How vulnerable someone actually is to becoming addicted varies person to person and also depends on other factors like genes, personality and a person’s environment. For instance, low socioeconomic status has been widely accepted as a predictor for worse health outcomes like obesity [6]. Due to various reasons they are more likely to form bad eating habits, which in the right circumstances can become an addiction. It’s a fine line that not everyone will cross, but it’s important to recognize those who are more at risk and why this is the case. 

“It’s a fine line that not everyone will cross, but it’s important to recognize those who are more at risk and why this is the case.”

First of all, low SES families experience more stress as they are often faced with more environmental risks like community violence, family turmoil, crowding, etc. [7] Chronic stress is bad for your health in general, but more specifically it can lead to eating more as the stress hormone cortisol increases your appetite and decreases self-control [8]. As children of those families learn that eating can help you deal with stress, a pattern of behavior can be created at a very young age, which will be hard to break later in life. 

Beside that, parents from low SES families who do not have a lot of money, often resort to food like unhealthy snacks as a way of rewarding their children [9]. This reward will create an association between eating food and happiness [10]. This can lead to people having an unhealthy relationship with food as they don’t just see it as a means of taking care of themselves physically, but also mentally.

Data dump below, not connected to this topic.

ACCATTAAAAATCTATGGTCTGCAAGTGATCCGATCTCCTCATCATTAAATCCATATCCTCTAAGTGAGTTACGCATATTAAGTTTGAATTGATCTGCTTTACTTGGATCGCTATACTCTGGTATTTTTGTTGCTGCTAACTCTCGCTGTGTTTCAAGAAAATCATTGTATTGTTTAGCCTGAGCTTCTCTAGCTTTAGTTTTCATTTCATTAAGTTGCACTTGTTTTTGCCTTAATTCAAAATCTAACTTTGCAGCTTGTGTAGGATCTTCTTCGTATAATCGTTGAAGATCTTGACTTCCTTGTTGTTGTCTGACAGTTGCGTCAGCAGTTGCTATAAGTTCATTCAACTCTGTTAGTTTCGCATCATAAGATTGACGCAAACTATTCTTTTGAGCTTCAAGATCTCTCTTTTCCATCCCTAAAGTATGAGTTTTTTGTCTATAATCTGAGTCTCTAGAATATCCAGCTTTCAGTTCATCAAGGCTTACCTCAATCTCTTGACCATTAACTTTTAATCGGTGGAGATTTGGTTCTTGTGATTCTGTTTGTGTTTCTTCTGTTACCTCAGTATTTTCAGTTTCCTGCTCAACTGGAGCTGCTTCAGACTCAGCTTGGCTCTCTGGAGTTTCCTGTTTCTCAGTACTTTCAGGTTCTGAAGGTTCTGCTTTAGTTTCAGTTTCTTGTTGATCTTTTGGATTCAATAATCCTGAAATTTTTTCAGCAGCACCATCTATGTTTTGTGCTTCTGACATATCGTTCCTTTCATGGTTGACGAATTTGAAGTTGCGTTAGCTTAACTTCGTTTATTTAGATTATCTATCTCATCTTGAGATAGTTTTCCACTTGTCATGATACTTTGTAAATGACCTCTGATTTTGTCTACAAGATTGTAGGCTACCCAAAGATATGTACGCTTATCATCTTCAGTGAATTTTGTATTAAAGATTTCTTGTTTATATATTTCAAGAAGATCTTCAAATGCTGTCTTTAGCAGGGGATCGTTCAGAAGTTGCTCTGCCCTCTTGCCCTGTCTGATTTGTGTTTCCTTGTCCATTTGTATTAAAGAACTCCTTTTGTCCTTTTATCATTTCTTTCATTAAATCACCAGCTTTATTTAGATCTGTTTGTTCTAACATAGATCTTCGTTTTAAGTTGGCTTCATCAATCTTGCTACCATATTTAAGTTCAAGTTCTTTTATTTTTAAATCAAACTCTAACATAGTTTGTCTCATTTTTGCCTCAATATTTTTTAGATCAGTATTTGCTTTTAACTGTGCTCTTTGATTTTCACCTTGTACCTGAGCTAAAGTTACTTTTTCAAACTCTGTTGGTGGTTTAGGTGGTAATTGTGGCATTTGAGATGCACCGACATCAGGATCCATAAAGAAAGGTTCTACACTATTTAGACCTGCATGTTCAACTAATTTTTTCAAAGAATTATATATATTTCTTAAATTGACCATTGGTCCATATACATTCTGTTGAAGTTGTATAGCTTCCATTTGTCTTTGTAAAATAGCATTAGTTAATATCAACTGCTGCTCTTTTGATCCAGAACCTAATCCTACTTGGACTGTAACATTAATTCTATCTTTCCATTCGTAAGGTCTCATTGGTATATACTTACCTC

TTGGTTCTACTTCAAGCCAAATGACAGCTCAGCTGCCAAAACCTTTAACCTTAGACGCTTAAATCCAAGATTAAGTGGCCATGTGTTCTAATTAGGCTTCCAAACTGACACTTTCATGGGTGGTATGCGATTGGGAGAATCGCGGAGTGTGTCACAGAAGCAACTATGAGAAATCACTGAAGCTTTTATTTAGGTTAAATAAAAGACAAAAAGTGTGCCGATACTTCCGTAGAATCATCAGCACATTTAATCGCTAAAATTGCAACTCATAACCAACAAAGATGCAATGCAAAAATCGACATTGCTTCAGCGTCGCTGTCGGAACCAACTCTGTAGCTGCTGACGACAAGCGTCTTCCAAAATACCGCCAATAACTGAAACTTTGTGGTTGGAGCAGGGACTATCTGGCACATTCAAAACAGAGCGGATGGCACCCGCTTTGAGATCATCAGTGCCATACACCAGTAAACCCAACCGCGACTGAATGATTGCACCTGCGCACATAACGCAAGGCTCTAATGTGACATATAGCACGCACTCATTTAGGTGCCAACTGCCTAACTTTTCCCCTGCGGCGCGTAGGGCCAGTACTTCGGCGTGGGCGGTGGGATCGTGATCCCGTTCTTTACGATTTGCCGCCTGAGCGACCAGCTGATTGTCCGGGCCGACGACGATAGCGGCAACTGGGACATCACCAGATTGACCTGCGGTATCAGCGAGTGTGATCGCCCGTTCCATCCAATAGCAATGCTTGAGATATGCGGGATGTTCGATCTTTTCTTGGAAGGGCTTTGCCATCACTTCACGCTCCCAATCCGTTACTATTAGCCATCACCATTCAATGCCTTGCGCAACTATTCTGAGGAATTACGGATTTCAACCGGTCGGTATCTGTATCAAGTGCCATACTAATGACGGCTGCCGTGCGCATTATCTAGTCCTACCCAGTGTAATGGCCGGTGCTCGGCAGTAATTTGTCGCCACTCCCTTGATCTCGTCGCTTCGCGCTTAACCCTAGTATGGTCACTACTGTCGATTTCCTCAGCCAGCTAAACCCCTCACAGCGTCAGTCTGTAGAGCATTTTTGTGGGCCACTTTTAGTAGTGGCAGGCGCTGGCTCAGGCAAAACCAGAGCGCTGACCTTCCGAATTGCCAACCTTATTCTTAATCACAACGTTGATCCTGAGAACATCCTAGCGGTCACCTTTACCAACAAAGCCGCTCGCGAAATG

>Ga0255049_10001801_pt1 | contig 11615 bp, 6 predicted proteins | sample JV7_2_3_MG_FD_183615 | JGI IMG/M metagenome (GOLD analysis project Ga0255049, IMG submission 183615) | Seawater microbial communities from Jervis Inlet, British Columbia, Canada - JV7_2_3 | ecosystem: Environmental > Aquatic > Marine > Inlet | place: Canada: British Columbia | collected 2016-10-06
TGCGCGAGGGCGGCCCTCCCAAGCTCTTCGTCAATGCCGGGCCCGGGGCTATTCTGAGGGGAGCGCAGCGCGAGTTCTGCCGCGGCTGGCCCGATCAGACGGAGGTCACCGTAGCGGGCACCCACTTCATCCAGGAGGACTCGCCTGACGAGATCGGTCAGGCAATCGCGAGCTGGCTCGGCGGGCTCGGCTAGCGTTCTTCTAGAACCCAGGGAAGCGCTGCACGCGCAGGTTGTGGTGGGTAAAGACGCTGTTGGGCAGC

Lastly, not everyone has the proper knowledge and resources to provide their children and themselves with a healthy lifestyle. Some children never learned the benefits of diet and physical activity [11]. When they grow up and are having to deal with stressful events, big or small, they once again resort to eating food. But now there’s no one to stop them from eating (unhealthy) foods that trigger their dopamine response. 

Unfortunately, food companies are also aware of the addictive effects certain foods can have. They engineer their food to make it as satisfying as possible and use the most advanced marketing strategies to get their message hooked in your mind. All these highly processed foods that are packed with fat, sugars, salt and additives have become best selling products that are contributing to the rising problem of obesity [12]. They are making people sick, just like the tobacco and alcohol industry, but we’re not blaming the food companies. We are placing the whole responsibility for this addiction on the individual. New diets feed on this misplacing of responsibility. They keep getting invented, making people believe that a new diet will work where others have failed. 

The hardest part is of course that food is everywhere and you need it to survive. On top of that, the food industry has been claiming for decades that sugar is not bad for you. They have paid researchers to publish review papers that make it seem like saturated fats are the big culprits, and sugar is perfectly fine to consume, ignoring all the evidence that suggests otherwise. This also influences the government guidelines on healthy diets, which is believed to be the blame for fueling the obesity crisis [13]. It doesn’t just affect those who are truly addicted to food, it affects everyone who consumes those foods on the regular.